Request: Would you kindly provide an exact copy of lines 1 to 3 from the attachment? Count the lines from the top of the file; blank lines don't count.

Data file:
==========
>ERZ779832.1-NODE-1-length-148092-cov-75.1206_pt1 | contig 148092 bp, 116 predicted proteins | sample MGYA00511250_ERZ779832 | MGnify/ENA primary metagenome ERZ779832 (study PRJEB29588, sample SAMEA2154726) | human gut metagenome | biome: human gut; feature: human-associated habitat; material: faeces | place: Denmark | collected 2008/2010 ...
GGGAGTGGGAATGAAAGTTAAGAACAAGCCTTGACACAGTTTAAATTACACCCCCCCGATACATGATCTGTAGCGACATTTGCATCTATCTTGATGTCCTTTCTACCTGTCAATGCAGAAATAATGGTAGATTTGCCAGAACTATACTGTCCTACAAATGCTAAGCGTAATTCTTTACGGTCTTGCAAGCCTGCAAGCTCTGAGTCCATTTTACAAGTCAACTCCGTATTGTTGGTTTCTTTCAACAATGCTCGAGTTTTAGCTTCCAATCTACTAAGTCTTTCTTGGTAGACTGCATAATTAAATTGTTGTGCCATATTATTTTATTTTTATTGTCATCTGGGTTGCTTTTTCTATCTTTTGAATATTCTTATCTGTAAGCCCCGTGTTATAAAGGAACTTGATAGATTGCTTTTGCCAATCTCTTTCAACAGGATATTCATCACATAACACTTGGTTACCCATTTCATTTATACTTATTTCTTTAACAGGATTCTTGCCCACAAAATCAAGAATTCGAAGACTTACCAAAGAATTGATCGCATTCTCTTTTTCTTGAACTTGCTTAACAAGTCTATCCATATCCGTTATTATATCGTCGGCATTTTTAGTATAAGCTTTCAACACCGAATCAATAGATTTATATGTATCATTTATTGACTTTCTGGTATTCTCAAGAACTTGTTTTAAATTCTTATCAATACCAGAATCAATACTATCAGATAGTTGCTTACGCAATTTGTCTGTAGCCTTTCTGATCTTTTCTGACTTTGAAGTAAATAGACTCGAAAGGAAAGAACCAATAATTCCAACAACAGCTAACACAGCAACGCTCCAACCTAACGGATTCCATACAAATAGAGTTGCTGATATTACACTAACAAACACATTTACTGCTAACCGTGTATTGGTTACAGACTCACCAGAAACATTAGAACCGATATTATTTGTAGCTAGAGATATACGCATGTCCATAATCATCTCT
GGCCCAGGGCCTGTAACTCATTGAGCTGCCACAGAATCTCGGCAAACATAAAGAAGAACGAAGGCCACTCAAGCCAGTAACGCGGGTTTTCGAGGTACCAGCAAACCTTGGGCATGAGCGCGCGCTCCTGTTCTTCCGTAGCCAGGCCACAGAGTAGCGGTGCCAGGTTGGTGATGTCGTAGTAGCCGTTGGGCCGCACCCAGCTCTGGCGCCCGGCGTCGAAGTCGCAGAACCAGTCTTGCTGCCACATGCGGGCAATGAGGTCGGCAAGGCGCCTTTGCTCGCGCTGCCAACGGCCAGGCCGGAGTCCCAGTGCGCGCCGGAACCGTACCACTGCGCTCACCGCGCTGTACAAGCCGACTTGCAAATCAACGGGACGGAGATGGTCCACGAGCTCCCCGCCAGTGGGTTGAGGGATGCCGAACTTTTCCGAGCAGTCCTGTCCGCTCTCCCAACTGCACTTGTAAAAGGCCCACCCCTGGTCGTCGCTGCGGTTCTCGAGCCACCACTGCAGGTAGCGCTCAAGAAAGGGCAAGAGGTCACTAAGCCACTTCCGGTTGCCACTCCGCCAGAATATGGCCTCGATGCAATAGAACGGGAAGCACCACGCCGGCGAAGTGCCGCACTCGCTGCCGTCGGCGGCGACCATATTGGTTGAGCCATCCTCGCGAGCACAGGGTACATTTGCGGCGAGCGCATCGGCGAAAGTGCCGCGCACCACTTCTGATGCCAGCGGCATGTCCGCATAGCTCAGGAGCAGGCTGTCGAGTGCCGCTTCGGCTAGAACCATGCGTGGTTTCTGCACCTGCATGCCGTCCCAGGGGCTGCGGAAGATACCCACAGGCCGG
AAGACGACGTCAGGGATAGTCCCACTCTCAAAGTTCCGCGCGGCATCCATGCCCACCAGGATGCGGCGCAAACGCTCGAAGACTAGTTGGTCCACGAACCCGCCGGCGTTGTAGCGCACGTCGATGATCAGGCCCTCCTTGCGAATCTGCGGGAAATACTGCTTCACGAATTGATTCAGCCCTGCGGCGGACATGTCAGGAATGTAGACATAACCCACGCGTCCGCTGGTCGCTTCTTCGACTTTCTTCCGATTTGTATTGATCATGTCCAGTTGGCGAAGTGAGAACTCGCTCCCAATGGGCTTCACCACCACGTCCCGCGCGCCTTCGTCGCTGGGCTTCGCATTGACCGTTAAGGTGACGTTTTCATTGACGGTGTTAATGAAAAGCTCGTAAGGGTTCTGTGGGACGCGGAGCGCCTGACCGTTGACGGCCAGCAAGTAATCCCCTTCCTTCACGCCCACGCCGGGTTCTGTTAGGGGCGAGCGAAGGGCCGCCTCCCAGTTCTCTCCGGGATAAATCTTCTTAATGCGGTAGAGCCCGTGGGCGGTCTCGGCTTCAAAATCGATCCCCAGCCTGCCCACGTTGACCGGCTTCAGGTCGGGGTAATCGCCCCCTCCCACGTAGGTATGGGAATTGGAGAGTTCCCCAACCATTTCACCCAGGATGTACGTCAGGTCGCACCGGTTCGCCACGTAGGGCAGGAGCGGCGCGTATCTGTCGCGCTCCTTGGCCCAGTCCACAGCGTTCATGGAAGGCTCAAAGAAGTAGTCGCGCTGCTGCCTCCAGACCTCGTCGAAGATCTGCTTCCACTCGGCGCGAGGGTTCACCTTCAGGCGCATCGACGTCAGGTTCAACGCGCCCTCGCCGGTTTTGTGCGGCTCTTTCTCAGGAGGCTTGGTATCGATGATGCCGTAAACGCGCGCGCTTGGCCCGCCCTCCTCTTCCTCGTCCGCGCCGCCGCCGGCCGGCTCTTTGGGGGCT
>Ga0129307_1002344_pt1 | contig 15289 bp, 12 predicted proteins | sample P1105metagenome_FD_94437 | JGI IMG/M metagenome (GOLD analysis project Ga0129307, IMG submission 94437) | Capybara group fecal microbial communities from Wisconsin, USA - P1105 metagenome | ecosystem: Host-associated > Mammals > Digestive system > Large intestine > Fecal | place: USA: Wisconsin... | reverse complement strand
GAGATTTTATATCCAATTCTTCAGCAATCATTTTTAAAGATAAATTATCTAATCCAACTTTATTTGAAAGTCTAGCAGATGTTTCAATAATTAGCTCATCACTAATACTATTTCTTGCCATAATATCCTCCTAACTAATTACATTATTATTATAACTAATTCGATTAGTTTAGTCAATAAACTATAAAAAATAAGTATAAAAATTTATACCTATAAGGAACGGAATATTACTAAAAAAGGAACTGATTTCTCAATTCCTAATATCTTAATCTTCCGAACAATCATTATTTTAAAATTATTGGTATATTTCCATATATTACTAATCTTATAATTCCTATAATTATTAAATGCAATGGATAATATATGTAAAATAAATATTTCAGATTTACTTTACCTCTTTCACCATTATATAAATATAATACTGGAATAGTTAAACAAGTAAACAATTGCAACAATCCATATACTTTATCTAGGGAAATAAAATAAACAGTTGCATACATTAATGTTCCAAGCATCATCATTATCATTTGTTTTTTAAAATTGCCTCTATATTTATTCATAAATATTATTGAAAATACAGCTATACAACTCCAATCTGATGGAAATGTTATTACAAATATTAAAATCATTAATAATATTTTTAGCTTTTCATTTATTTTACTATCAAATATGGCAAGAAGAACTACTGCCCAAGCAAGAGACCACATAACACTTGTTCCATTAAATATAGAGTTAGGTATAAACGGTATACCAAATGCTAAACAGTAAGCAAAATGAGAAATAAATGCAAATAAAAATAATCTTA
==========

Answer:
>ERZ779832.1-NODE-1-length-148092-cov-75.1206_pt1 | contig 148092 bp, 116 predicted proteins | sample MGYA00511250_ERZ779832 | MGnify/ENA primary metagenome ERZ779832 (study PRJEB29588, sample SAMEA2154726) | human gut metagenome | biome: human gut; feature: human-associated habitat; material: faeces | place: Denmark | collected 2008/2010 ...
GGGAGTGGGAATGAAAGTTAAGAACAAGCCTTGACACAGTTTAAATTACACCCCCCCGATACATGATCTGTAGCGACATTTGCATCTATCTTGATGTCCTTTCTACCTGTCAATGCAGAAATAATGGTAGATTTGCCAGAACTATACTGTCCTACAAATGCTAAGCGTAATTCTTTACGGTCTTGCAAGCCTGCAAGCTCTGAGTCCATTTTACAAGTCAACTCCGTATTGTTGGTTTCTTTCAACAATGCTCGAGTTTTAGCTTCCAATCTACTAAGTCTTTCTTGGTAGACTGCATAATTAAATTGTTGTGCCATATTATTTTATTTTTATTGTCATCTGGGTTGCTTTTTCTATCTTTTGAATATTCTTATCTGTAAGCCCCGTGTTATAAAGGAACTTGATAGATTGCTTTTGCCAATCTCTTTCAACAGGATATTCATCACATAACACTTGGTTACCCATTTCATTTATACTTATTTCTTTAACAGGATTCTTGCCCACAAAATCAAGAATTCGAAGACTTACCAAAGAATTGATCGCATTCTCTTTTTCTTGAACTTGCTTAACAAGTCTATCCATATCCGTTATTATATCGTCGGCATTTTTAGTATAAGCTTTCAACACCGAATCAATAGATTTATATGTATCATTTATTGACTTTCTGGTATTCTCAAGAACTTGTTTTAAATTCTTATCAATACCAGAATCAATACTATCAGATAGTTGCTTACGCAATTTGTCTGTAGCCTTTCTGATCTTTTCTGACTTTGAAGTAAATAGACTCGAAAGGAAAGAACCAATAATTCCAACAACAGCTAACACAGCAACGCTCCAACCTAACGGATTCCATACAAATAGAGTTGCTGATATTACACTAACAAACACATTTACTGCTAACCGTGTATTGGTTACAGACTCACCAGAAACATTAGAACCGATATTATTTGTAGCTAGAGATATACGCATGTCCATAATCATCTCT
GGCCCAGGGCCTGTAACTCATTGAGCTGCCACAGAATCTCGGCAAACATAAAGAAGAACGAAGGCCACTCAAGCCAGTAACGCGGGTTTTCGAGGTACCAGCAAACCTTGGGCATGAGCGCGCGCTCCTGTTCTTCCGTAGCCAGGCCACAGAGTAGCGGTGCCAGGTTGGTGATGTCGTAGTAGCCGTTGGGCCGCACCCAGCTCTGGCGCCCGGCGTCGAAGTCGCAGAACCAGTCTTGCTGCCACATGCGGGCAATGAGGTCGGCAAGGCGCCTTTGCTCGCGCTGCCAACGGCCAGGCCGGAGTCCCAGTGCGCGCCGGAACCGTACCACTGCGCTCACCGCGCTGTACAAGCCGACTTGCAAATCAACGGGACGGAGATGGTCCACGAGCTCCCCGCCAGTGGGTTGAGGGATGCCGAACTTTTCCGAGCAGTCCTGTCCGCTCTCCCAACTGCACTTGTAAAAGGCCCACCCCTGGTCGTCGCTGCGGTTCTCGAGCCACCACTGCAGGTAGCGCTCAAGAAAGGGCAAGAGGTCACTAAGCCACTTCCGGTTGCCACTCCGCCAGAATATGGCCTCGATGCAATAGAACGGGAAGCACCACGCCGGCGAAGTGCCGCACTCGCTGCCGTCGGCGGCGACCATATTGGTTGAGCCATCCTCGCGAGCACAGGGTACATTTGCGGCGAGCGCATCGGCGAAAGTGCCGCGCACCACTTCTGATGCCAGCGGCATGTCCGCATAGCTCAGGAGCAGGCTGTCGAGTGCCGCTTCGGCTAGAACCATGCGTGGTTTCTGCACCTGCATGCCGTCCCAGGGGCTGCGGAAGATACCCACAGGCCGG